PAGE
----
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Frank Gehry designs Facebook HQ Expansion

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Frank Gehry designs Facebook HQ Expansion

Silicon Valley wunderkind Mark Zuckerberg is enlisting architect Frank Gehry to expand Facebook's headquarters in Menlo Park, near Palo Alto, California.
Gehry has been charged with creating a space for 3,400 Facebook engineers to work on developing the new, new thing for the social networking site now struggling to prove its dominance in the market.
Early plans show the company's team of techies will congregate in a massive open room, which will be the largest open office space in the world, in keeping with Zuckerberg's mission to make the 'world a more open place.'
The building will be topped with trees and will be connected to the company's main offices by an underground tunnel. Construction is expected to begin in 2013.

Zuck took to his Facebook page to praise the design legend and gush over Gehry’s vision for the new offices: 'I'm excited to work with Frank Gehry to design our new campus. The idea is to make the perfect engineering space: one giant room that fits thousands of people, all close enough to collaborate together. It will be the largest open floor plan in the world, but it will also have plenty of private, quiet spaces as well. The roof of the building will be a park that blends into the community with a long walking trail, a field and lots of places to sit. From the outside it will appear as if you're looking at a hill in nature.'

The 28-year-old Zuckerberg purchased the Menlo Park space, which was previously the campus for Sun Microsystems, in February 2011 to house his social networking empire. With the address of 1 Hacker Way, the environment of the Facebook campus is typically tech - with a casual dress code, open-office space and plenty of amenities to accommodate the unconventional hours kept by employees.
With a partnership with the avant-garde Gehry, the once-booming business is seemingly seeking to attract new talent to help its lagging market performance, after it went public on May 18.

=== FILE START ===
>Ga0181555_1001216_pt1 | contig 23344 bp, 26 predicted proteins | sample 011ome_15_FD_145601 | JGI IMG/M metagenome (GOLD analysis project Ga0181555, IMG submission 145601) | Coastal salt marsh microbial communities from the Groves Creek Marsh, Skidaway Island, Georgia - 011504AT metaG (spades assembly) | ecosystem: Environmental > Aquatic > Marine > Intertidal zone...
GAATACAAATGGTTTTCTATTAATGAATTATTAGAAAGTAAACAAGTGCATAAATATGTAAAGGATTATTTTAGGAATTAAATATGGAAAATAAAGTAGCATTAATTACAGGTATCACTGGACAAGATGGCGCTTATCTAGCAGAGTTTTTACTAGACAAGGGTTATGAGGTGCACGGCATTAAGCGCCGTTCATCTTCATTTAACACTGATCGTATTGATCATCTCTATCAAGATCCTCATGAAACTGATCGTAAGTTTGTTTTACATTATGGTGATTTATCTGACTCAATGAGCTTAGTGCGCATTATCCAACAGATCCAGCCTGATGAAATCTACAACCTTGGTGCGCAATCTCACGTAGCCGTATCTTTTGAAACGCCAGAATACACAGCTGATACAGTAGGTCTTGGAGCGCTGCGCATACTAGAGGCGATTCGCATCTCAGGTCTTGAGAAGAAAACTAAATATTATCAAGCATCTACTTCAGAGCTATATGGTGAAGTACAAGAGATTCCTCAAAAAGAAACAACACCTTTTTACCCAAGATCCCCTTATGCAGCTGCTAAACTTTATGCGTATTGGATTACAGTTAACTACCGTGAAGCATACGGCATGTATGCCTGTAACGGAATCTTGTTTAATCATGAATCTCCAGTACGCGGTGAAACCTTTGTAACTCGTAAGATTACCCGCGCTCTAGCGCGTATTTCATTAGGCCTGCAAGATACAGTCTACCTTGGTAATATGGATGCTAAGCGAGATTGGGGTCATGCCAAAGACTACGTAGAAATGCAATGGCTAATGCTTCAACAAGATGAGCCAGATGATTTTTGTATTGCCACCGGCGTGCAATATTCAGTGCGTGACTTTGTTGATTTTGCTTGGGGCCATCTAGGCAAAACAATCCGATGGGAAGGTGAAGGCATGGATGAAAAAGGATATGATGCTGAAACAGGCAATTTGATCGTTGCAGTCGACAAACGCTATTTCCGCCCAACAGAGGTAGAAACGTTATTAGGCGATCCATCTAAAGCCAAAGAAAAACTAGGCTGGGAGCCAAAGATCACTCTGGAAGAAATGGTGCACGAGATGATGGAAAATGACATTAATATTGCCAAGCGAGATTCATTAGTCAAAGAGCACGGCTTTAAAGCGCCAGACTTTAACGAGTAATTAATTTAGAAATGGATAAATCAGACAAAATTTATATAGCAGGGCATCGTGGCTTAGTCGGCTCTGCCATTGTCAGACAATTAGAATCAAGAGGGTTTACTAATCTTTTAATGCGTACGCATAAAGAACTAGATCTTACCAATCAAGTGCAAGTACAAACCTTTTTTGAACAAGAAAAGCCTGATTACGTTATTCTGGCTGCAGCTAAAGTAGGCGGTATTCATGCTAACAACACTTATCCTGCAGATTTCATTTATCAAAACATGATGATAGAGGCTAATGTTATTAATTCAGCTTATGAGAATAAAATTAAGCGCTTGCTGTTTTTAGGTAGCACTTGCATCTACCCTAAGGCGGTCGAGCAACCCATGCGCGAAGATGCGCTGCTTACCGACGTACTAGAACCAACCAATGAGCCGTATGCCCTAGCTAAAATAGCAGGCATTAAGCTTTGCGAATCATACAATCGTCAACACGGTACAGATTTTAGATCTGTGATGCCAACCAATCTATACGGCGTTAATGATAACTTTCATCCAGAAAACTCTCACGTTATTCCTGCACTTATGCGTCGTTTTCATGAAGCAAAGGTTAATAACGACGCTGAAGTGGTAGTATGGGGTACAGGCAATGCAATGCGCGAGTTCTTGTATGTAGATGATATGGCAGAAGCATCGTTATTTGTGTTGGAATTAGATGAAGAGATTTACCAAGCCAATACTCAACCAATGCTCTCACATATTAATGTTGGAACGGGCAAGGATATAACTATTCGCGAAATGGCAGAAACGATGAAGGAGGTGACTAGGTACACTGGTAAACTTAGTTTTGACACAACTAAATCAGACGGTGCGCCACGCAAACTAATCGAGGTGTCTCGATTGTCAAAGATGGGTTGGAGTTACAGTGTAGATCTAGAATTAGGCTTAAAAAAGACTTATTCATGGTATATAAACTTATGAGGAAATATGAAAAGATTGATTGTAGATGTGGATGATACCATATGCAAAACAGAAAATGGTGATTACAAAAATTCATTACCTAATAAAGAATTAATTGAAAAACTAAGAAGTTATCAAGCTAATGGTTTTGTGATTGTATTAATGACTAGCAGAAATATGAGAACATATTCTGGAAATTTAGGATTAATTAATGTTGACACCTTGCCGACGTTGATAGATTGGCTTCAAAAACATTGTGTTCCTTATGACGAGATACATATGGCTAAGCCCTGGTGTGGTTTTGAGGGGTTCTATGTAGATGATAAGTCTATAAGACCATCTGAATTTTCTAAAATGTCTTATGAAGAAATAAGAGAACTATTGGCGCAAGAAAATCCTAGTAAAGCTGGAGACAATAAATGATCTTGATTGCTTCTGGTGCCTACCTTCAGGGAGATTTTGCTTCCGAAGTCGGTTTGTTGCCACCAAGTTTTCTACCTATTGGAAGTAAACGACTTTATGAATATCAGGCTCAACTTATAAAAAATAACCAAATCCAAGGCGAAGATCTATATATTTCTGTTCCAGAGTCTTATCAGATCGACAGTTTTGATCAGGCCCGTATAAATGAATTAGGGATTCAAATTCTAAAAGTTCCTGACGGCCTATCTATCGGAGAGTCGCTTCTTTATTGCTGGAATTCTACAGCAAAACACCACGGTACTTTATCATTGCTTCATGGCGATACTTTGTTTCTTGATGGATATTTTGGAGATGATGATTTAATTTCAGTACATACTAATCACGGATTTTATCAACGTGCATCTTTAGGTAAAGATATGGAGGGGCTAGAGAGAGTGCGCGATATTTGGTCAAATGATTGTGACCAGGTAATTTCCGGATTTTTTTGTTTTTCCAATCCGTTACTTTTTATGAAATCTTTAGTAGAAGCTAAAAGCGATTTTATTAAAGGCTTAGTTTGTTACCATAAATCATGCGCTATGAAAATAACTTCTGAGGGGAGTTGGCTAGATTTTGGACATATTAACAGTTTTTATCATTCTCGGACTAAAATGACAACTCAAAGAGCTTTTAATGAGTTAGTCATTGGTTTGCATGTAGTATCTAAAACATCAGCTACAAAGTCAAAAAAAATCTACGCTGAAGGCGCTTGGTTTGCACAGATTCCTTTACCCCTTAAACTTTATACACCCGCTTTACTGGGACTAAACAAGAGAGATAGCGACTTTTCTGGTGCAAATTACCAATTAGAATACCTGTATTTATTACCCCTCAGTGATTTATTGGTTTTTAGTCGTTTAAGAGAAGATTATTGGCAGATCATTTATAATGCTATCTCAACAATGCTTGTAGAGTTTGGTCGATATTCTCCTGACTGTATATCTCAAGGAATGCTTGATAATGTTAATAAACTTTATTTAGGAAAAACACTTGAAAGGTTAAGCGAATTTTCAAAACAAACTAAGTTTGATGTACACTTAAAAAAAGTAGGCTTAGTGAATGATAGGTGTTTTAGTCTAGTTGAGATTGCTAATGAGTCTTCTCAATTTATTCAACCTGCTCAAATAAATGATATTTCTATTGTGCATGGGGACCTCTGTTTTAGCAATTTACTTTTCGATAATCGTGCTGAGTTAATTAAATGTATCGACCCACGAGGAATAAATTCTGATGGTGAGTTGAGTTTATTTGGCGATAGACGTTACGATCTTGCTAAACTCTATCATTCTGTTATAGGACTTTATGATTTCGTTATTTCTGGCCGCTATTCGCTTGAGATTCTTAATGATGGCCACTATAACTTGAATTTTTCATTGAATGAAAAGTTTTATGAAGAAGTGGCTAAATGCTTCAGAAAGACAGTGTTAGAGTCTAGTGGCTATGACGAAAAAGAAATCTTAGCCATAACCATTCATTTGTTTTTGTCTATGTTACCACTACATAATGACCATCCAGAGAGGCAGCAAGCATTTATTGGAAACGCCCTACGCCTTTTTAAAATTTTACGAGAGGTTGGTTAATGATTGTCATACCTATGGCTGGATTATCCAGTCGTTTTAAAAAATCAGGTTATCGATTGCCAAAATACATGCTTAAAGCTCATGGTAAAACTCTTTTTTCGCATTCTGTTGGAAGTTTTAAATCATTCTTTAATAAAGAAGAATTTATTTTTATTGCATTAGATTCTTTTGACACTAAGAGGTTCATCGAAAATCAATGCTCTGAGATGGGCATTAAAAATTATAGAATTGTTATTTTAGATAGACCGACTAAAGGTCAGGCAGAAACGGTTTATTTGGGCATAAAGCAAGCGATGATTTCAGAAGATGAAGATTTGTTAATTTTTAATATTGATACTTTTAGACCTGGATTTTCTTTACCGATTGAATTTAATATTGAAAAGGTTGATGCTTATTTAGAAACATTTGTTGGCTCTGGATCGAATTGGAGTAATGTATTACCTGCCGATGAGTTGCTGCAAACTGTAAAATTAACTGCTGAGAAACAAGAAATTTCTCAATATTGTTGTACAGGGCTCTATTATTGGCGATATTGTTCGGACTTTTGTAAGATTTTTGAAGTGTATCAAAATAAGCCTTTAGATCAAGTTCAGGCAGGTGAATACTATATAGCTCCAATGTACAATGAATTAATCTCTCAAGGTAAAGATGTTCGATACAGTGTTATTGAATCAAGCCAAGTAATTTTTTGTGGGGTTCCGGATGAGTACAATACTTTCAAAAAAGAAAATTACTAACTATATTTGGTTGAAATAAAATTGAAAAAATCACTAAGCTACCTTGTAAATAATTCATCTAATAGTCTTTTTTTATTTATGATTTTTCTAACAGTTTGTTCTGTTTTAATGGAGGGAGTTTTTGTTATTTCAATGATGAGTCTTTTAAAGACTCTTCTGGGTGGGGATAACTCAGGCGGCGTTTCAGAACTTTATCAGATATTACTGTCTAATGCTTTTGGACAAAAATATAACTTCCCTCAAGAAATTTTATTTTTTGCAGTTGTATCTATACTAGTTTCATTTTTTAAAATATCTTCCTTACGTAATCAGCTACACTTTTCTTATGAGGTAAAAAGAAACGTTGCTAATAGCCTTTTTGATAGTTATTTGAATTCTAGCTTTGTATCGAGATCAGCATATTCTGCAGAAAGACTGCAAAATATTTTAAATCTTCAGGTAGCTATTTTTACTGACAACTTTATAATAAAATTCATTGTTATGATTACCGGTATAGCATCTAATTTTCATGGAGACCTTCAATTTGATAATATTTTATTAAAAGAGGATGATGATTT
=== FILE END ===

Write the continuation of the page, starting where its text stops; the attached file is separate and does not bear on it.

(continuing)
With the eyes of the world watching the IPO, Facebook opened at $38 dollars a share but the sought-after stock has disappointed investors and steadily fallen, reaching an all time low of $18.75 a share last week.
Indeed expectations are high for the thousands of engineers, that will be housed in the highly-anticipated Gehry-designed office, to develop new features to keep Facebook competitive.

The 83-year-old seems a fitting match for the Facebook co-founder, given the Canadian-American designer has been dubbed at ‘starchitect’ for his award winning designs and celebrity status. Gehry, labeled ‘the most important architect of our age’ by Vanity Fair, is known for a deconstructivist style, which defies traditions and conventional ideas for structures.
His pieces can sometimes leave a viewer wondering if the work is even finished. Notable designs by Gehry include the Guggenheim Museum in Bilbao, Spain, the Walt Disney Concert Hall in downtown Los Angeles and the 8 Spruce Street Tower in New York City along with a portfolio of other projects that bear the mark of his handiwork.

'His teams are filled with people who are unbelievably talented and love what they do. The whole thing reminded me of Facebook, so that when I met Frank, I already knew he was a perfect fit for us,' Everett Katigbak, Facebook's Environmental Design Manager, wrote in a Facebook posting about the partnership. 'Just like we do now, everyone will sit out in the open with desks that can be quickly shuffled around as teams form and break apart around projects. There will be cafes and lots of micro-kitchens with snacks so that you never have to go hungry. And we’ll fill the building with break-away spaces with couches and whiteboards to make getting away from your desk easy,' Katigbak promised.
'We've paid just as much attention to the outside as well. The exterior takes into account the local architecture so that it fits in well with its surroundings. We’re planting a ton of trees on the grounds and more on the rooftop garden that spans the entire building. The raw, unfinished look of our buildings means we can construct them quickly and with a big emphasis on being eco-friendly.  Of course, we'll maintain our current campus and use an underground tunnel to connect the two,' he added.
'We plan to break ground on the new building in early 2013 and hope for a quick construction. When it’s completed, we hope it will provide a paradise workspace for the 2,800 engineers who will one day fill it.'

 

Source: www.dailymail.co.uk

28/08/2012

 

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